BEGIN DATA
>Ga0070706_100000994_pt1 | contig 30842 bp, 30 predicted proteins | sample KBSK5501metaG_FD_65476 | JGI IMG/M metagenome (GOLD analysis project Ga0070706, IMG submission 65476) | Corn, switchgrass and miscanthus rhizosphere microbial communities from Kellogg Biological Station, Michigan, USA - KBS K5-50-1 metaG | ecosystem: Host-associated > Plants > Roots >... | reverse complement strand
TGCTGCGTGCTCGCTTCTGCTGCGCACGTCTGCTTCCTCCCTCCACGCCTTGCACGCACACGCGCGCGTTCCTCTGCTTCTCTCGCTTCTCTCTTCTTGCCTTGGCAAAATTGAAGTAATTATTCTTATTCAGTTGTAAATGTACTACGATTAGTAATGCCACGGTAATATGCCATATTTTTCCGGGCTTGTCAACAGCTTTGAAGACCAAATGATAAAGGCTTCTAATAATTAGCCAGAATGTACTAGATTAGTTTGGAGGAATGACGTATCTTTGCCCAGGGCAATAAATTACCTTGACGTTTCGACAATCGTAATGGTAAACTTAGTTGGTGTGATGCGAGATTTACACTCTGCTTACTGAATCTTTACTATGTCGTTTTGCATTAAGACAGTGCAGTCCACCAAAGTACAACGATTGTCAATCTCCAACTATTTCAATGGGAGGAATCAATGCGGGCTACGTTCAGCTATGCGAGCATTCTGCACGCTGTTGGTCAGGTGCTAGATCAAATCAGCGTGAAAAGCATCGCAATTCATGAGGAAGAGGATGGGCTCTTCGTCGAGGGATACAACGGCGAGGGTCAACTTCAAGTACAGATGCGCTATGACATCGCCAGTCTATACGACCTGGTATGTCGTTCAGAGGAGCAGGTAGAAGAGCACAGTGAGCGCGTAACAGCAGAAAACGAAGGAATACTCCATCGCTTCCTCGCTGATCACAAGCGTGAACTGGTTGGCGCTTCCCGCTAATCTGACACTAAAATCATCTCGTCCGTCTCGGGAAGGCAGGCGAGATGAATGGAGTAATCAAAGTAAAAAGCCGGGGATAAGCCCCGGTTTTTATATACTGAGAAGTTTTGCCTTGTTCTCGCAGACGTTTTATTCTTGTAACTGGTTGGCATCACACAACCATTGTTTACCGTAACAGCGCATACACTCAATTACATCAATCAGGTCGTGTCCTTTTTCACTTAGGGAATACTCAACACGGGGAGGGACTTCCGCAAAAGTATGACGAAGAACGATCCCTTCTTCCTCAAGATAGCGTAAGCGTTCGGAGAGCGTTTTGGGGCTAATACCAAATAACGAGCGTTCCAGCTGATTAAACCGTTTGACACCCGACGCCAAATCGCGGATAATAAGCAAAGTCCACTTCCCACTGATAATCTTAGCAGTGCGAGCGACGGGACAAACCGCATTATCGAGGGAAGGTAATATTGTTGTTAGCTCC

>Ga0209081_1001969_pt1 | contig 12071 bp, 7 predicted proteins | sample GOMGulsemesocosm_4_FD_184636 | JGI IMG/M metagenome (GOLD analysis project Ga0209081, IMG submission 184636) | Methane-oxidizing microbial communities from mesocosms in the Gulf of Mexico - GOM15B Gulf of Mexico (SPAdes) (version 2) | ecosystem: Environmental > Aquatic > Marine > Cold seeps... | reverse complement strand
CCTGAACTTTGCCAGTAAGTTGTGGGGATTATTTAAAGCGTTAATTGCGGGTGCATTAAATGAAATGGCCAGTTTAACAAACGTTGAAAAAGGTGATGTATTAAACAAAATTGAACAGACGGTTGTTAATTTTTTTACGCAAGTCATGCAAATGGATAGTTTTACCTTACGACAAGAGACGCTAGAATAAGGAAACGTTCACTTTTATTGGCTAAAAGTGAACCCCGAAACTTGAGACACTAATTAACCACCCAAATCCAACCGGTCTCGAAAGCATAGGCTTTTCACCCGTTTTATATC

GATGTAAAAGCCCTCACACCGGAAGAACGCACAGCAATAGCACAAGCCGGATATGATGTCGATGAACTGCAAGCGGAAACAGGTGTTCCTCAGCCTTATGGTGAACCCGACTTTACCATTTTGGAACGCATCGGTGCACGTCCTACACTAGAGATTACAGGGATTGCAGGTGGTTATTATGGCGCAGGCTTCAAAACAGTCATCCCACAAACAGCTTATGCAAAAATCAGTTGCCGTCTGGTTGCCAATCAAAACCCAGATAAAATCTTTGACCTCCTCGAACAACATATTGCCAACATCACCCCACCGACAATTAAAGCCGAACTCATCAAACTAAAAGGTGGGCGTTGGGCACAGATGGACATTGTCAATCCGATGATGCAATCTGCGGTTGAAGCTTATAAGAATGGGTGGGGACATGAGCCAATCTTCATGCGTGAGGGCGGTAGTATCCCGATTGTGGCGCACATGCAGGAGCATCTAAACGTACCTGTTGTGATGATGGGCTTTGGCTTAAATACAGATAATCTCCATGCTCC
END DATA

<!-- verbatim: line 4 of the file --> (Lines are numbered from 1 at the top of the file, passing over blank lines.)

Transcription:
CCTGAACTTTGCCAGTAAGTTGTGGGGATTATTTAAAGCGTTAATTGCGGGTGCATTAAATGAAATGGCCAGTTTAACAAACGTTGAAAAAGGTGATGTATTAAACAAAATTGAACAGACGGTTGTTAATTTTTTTACGCAAGTCATGCAAATGGATAGTTTTACCTTACGACAAGAGACGCTAGAATAAGGAAACGTTCACTTTTATTGGCTAAAAGTGAACCCCGAAACTTGAGACACTAATTAACCACCCAAATCCAACCGGTCTCGAAAGCATAGGCTTTTCACCCGTTTTATATC